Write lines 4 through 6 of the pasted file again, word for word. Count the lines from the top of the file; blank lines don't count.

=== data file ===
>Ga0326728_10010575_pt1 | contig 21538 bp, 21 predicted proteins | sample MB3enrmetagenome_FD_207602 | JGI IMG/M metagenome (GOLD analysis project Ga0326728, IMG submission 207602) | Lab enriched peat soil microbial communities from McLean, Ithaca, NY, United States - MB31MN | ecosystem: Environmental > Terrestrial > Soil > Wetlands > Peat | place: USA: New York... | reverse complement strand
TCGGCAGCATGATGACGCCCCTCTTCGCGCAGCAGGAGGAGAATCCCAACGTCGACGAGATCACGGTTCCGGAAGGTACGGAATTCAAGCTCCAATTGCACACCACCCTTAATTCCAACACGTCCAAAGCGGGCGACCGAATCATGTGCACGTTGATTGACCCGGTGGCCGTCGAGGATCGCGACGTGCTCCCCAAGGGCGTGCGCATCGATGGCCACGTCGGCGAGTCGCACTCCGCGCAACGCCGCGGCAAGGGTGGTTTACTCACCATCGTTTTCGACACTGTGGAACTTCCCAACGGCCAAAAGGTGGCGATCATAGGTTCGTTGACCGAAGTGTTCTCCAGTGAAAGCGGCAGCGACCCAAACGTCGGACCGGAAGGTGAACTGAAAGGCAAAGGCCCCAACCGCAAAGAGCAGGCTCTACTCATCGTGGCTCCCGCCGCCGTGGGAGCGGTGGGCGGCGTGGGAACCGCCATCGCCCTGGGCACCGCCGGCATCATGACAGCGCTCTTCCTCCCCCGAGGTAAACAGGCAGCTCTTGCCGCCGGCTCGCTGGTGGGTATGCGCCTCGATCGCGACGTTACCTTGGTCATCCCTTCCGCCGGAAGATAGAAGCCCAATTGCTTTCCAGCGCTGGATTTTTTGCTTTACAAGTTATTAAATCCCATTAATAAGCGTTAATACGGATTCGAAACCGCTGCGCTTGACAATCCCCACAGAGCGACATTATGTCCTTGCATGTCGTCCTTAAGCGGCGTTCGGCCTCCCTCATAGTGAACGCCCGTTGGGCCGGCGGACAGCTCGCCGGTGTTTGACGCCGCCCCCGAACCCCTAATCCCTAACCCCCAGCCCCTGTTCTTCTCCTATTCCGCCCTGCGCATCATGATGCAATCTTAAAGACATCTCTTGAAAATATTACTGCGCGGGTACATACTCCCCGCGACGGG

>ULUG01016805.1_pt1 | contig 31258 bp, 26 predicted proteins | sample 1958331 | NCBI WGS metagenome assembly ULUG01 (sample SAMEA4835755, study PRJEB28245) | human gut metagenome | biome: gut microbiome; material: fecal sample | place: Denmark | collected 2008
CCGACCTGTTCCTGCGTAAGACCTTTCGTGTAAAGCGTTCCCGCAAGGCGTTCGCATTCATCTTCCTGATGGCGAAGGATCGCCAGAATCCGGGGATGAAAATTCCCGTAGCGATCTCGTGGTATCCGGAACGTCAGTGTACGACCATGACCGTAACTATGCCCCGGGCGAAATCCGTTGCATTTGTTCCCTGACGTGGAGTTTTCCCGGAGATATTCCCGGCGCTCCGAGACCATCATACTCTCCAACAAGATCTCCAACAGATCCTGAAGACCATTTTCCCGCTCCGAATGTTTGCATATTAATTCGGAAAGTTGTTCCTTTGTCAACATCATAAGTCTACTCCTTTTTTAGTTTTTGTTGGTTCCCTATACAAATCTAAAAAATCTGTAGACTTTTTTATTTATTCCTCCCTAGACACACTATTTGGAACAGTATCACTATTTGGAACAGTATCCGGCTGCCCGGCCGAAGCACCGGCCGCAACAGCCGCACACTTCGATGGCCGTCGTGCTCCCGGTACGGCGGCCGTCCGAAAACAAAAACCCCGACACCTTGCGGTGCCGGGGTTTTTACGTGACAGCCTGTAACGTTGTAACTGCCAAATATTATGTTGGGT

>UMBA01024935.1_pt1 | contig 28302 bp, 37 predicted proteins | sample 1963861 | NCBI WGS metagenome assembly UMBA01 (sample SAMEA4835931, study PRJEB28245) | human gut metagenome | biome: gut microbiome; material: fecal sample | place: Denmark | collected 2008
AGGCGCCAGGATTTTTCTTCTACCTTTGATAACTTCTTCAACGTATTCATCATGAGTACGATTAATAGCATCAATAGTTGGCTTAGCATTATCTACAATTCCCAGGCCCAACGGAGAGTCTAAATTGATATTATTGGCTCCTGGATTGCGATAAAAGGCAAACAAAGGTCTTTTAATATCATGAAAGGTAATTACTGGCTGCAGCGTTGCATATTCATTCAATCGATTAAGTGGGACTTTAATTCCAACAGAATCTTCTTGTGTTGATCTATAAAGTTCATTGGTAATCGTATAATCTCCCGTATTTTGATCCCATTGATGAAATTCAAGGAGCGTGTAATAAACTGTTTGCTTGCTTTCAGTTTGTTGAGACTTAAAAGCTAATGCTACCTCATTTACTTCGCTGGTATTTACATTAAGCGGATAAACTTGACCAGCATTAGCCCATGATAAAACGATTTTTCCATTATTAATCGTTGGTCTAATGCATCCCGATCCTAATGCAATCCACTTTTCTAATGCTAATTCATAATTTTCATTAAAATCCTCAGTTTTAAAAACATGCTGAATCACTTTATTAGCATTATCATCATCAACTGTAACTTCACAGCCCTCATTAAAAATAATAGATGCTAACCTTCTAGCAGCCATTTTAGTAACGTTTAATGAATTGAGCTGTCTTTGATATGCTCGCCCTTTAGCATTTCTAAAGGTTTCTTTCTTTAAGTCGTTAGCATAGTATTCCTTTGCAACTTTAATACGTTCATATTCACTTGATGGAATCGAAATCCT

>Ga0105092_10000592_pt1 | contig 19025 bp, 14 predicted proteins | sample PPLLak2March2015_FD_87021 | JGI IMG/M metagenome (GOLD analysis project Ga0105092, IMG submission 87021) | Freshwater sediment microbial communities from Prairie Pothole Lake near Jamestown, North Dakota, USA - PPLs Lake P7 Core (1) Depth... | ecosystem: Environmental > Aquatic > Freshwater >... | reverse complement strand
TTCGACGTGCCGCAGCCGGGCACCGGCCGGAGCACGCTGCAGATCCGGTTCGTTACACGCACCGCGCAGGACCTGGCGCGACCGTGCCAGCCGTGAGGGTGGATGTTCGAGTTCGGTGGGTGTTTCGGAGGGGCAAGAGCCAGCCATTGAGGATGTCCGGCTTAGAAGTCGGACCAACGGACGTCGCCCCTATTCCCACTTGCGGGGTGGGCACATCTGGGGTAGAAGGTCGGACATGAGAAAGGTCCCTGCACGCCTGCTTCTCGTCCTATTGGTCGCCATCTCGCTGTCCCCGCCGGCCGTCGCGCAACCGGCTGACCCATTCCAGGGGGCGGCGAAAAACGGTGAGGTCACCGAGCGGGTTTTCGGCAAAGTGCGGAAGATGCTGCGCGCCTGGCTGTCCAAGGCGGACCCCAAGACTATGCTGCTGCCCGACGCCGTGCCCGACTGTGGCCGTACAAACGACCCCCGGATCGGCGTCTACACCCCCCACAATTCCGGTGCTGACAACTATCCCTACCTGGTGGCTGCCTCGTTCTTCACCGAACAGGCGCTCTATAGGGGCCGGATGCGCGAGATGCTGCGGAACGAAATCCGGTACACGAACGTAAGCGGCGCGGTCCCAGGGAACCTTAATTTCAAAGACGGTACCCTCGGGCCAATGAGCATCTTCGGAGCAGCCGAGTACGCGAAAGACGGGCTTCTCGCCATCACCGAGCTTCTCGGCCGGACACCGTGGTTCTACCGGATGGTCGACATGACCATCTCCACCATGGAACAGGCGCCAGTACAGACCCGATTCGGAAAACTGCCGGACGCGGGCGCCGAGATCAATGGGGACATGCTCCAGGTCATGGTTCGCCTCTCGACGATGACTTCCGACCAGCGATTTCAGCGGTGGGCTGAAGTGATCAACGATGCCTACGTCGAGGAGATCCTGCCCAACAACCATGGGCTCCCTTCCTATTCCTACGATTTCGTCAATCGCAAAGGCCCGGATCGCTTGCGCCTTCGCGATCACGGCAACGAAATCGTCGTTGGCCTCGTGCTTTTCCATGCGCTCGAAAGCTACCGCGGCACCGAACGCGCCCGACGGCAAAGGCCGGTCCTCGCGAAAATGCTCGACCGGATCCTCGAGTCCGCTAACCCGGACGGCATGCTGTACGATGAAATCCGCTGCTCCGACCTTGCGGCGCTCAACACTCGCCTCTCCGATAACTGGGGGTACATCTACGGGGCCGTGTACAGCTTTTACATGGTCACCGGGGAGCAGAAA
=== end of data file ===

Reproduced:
CCGACCTGTTCCTGCGTAAGACCTTTCGTGTAAAGCGTTCCCGCAAGGCGTTCGCATTCATCTTCCTGATGGCGAAGGATCGCCAGAATCCGGGGATGAAAATTCCCGTAGCGATCTCGTGGTATCCGGAACGTCAGTGTACGACCATGACCGTAACTATGCCCCGGGCGAAATCCGTTGCATTTGTTCCCTGACGTGGAGTTTTCCCGGAGATATTCCCGGCGCTCCGAGACCATCATACTCTCCAACAAGATCTCCAACAGATCCTGAAGACCATTTTCCCGCTCCGAATGTTTGCATATTAATTCGGAAAGTTGTTCCTTTGTCAACATCATAAGTCTACTCCTTTTTTAGTTTTTGTTGGTTCCCTATACAAATCTAAAAAATCTGTAGACTTTTTTATTTATTCCTCCCTAGACACACTATTTGGAACAGTATCACTATTTGGAACAGTATCCGGCTGCCCGGCCGAAGCACCGGCCGCAACAGCCGCACACTTCGATGGCCGTCGTGCTCCCGGTACGGCGGCCGTCCGAAAACAAAAACCCCGACACCTTGCGGTGCCGGGGTTTTTACGTGACAGCCTGTAACGTTGTAACTGCCAAATATTATGTTGGGT

>UMBA01024935.1_pt1 | contig 28302 bp, 37 predicted proteins | sample 1963861 | NCBI WGS metagenome assembly UMBA01 (sample SAMEA4835931, study PRJEB28245) | human gut metagenome | biome: gut microbiome; material: fecal sample | place: Denmark | collected 2008
AGGCGCCAGGATTTTTCTTCTACCTTTGATAACTTCTTCAACGTATTCATCATGAGTACGATTAATAGCATCAATAGTTGGCTTAGCATTATCTACAATTCCCAGGCCCAACGGAGAGTCTAAATTGATATTATTGGCTCCTGGATTGCGATAAAAGGCAAACAAAGGTCTTTTAATATCATGAAAGGTAATTACTGGCTGCAGCGTTGCATATTCATTCAATCGATTAAGTGGGACTTTAATTCCAACAGAATCTTCTTGTGTTGATCTATAAAGTTCATTGGTAATCGTATAATCTCCCGTATTTTGATCCCATTGATGAAATTCAAGGAGCGTGTAATAAACTGTTTGCTTGCTTTCAGTTTGTTGAGACTTAAAAGCTAATGCTACCTCATTTACTTCGCTGGTATTTACATTAAGCGGATAAACTTGACCAGCATTAGCCCATGATAAAACGATTTTTCCATTATTAATCGTTGGTCTAATGCATCCCGATCCTAATGCAATCCACTTTTCTAATGCTAATTCATAATTTTCATTAAAATCCTCAGTTTTAAAAACATGCTGAATCACTTTATTAGCATTATCATCATCAACTGTAACTTCACAGCCCTCATTAAAAATAATAGATGCTAACCTTCTAGCAGCCATTTTAGTAACGTTTAATGAATTGAGCTGTCTTTGATATGCTCGCCCTTTAGCATTTCTAAAGGTTTCTTTCTTTAAGTCGTTAGCATAGTATTCCTTTGCAACTTTAATACGTTCATATTCACTTGATGGAATCGAAATCCT